A diversified model in NigeriaJanuary 26, 2021
Michael Dumbi Amaeshike, managing director of West African Ventures (WAV), talks to The Energy Year about positive notes in the outlook on Nigeria’s oil and gas industry and the company’s strategy as a provider of EPCI and marine support services in the country. WAV offers engineering, procurement, fabrication, offshore installation, offshore accommodation and marine charter services.
What key developments and challenges is the Nigerian industry experiencing?
The year 2020 started on a good note for WAV but was soon truncated by the Covid-19 pandemic, which impacted negatively on global activities in the industry. With our huge dependence on oil revenue in Nigeria, the effect remained very severe throughout the year, and the expectation is that it will take a while for businesses to achieve pre-Covid-19 normalcy. The dual shock of the fall in oil price and the Covid-19 pandemic will obviously have an impact on the opportunities that our hydrocarbons industry holds, and how it ultimately recovers.
Despite the current economic situation, we believe the government should continue to focus on local content participation in the industry and drive increased production at lower cost. For instance, the Petroleum Industry Bill (PIB) is expected to avail local operators the much-needed flexibility and favourable terrain for participation in the sector.
In addition, the global focus on gas as an alternative source of energy is good news for Nigeria with our huge reserves, and it is expected that the federal government will encourage operators to take advantage of the opportunities that abound. This can be seen in the declaration of the year 2020 as “the year of gas” by the honourable minister of state for petroleum and despite the crisis witnessed this year, there have been slow but steady advances with new projects such as NLNG’s Train 7 project and the AKK pipeline project.
On another note, we have also witnessed continuous growth in the establishment of modular refineries, mainly around the Niger Delta region. The Nigerian Content Development and Monitoring Board (NCDMB) has since put expression to their resolve to assist operators who wish to invest in this area. Overall, the operating terrain remains quite challenging for the oil and gas industry, but it is envisaged that the goal of the government to provide a conducive environment will soon be achieved and there will be an increase in the level of activity.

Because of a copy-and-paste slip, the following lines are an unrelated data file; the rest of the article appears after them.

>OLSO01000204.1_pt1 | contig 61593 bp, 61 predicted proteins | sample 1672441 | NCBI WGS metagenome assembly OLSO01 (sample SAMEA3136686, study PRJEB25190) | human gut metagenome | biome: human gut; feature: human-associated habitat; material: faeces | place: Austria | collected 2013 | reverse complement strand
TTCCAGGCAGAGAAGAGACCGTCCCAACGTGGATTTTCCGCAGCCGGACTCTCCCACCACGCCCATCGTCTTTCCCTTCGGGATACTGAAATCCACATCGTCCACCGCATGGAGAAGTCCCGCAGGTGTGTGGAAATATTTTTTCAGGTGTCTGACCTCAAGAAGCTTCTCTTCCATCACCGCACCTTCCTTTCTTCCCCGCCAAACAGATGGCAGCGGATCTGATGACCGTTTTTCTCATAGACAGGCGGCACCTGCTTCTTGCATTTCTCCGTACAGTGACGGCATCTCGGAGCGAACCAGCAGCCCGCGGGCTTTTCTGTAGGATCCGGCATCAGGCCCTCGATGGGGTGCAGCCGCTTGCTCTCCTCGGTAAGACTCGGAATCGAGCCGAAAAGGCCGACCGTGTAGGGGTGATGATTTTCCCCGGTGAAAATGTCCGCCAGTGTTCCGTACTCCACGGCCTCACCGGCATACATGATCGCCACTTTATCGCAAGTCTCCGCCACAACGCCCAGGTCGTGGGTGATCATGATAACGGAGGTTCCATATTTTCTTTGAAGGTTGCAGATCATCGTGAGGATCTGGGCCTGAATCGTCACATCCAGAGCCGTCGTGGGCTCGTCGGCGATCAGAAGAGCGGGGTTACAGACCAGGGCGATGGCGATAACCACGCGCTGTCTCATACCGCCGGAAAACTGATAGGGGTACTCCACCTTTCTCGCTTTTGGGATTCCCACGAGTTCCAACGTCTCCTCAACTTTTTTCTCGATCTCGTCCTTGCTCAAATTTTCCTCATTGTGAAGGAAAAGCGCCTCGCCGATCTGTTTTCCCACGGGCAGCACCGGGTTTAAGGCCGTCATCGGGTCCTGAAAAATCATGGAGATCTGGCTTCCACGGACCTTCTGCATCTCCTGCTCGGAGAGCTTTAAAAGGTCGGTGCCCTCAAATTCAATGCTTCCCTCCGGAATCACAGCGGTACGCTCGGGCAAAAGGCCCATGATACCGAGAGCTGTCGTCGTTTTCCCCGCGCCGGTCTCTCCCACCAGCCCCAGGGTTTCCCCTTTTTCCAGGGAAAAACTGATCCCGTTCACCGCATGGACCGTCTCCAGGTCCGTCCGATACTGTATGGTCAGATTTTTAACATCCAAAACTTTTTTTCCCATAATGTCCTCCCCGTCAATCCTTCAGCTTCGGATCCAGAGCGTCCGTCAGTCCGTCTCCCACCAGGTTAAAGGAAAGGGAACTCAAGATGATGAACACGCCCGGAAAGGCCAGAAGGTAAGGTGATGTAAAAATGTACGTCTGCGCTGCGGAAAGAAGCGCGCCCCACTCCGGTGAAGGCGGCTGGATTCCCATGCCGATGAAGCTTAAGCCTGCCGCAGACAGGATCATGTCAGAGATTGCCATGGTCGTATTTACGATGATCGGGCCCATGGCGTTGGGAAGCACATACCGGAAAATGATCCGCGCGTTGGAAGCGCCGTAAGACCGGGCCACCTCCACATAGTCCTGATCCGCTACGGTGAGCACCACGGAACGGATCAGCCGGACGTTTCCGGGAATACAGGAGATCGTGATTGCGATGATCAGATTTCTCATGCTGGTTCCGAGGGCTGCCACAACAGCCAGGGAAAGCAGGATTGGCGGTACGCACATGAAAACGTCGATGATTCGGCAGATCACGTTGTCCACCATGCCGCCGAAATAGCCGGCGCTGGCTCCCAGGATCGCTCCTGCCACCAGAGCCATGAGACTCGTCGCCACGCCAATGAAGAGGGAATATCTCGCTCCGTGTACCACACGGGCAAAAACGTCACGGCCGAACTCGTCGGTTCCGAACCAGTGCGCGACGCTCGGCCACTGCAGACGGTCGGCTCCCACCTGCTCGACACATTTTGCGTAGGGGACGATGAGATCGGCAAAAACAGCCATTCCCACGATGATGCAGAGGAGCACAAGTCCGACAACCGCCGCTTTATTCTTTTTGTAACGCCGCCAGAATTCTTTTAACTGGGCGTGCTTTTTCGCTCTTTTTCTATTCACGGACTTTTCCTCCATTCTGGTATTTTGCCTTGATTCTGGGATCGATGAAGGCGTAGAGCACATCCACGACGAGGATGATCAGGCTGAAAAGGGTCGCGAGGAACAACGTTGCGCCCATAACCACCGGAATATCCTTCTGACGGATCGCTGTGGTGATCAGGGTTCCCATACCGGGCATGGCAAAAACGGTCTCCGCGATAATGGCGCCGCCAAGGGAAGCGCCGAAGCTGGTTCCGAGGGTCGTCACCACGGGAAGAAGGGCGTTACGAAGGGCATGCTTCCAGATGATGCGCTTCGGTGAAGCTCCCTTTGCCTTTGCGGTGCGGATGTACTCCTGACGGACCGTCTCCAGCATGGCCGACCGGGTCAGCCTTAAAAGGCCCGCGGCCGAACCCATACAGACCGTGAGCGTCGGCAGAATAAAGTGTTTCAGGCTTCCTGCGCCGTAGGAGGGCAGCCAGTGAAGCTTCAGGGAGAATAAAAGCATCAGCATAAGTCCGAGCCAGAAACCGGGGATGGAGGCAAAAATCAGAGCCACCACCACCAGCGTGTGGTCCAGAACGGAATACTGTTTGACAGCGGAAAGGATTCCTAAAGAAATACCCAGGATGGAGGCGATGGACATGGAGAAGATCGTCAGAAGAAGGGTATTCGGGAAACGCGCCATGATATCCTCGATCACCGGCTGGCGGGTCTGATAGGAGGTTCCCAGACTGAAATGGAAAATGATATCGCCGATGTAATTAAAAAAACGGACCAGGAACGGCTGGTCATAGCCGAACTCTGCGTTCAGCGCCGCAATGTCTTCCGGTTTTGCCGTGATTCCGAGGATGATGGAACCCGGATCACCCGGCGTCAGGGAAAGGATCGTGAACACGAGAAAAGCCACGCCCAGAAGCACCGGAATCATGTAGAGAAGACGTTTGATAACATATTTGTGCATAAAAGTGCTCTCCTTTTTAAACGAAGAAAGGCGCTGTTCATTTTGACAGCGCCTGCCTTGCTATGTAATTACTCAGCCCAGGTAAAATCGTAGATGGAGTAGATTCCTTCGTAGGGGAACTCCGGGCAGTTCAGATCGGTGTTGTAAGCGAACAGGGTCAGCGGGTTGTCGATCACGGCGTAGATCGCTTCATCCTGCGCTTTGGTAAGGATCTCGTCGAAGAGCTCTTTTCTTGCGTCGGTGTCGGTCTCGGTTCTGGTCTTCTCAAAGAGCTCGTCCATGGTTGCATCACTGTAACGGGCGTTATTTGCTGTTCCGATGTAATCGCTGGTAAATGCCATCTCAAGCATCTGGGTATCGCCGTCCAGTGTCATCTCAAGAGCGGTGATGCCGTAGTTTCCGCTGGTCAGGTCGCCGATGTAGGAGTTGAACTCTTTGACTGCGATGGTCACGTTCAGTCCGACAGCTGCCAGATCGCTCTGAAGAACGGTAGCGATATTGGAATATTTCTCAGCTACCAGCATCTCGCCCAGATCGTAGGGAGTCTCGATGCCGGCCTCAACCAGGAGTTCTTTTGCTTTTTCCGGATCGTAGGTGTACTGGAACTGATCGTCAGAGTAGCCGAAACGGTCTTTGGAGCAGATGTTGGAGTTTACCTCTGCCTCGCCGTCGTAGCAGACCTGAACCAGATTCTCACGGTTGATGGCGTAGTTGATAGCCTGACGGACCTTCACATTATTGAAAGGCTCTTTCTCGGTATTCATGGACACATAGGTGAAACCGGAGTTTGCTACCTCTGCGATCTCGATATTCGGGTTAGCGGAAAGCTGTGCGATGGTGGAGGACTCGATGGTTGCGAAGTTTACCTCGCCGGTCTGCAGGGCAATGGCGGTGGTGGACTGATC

What reception has the marginal fields bid round enjoyed and what spaces will it open up in the industry?
The marginal fields bid round was well subscribed to. The built-up expectations were high, so when the government went ahead with its plans, a lot of players were already prepared. The industry is looking forward to more committed companies obtaining oilfield licences and engaging in active prospecting and production. For West African Ventures, this potentially represents more business opportunities in the industry. With the increasing interest generated by oil and gas prospecting companies, we not only expect more business; we also expect to grow the scope of our services to operators.
What capacities does WAV have to service both shallow-water and deepwater operations?
We are fortunate to have had the opportunity to provide our services to the oil industry for decades, giving us vast experience in the oil servicing sector. As a company, we have enjoyed organic growth in that we have grown from servicing the shallow end to the deepwater end of the industry.
We have worked with companies such as Shell and Chevron who are more focused on shallow-end oil prospecting and production whilst also working with companies such as ExxonMobil and SNEPCO that have invested in deep offshore facilities. WAV is therefore able to support both shallow-water and deepwater ventures.
We have observed and supported the major operators venturing into the deeper ends of oil drilling, while marginal operators are gradually taking over the shallow end. Accordingly, we own large offshore construction barges, pipe-lay barges, supply vessels and anchor-handling vessels to support deepwater projects but we also have small vessels, crafts and various-sized barges to cater for shallow-water operators.
To what extent is WAV’s fleet a one-stop shop servicing the marine and offshore scene?
In the course of our operations spanning more than four decades, WAV has owned and operated a large and diversified fleet of marine support vessels that provide integrated support to our clients in the industry. Our current fleet comprises 47 offshore and over 50 inshore vessels ranging from AHT/AHTS vessels and construction/accommodation barges to cargo barges and more.
In addition, our offshore support base in the Onne FTZ in Rivers State comprising a well-equipped fabrication yard, offshore loadout jetty, machine shop and a full mechanical maintenance workshop including dry-docking, forms the reliable structure that provides WAV’s excellent delivery of integrated services to our clients.
Our focus is on upgrading our existing in-country assets and infrastructure to a level where both our vessels and those of our collaborators can take advantage of the resources in-house for periodic turnaround maintenance and for WAV to continue to provide a one-stop shop for the oil and gas services sector in West Africa.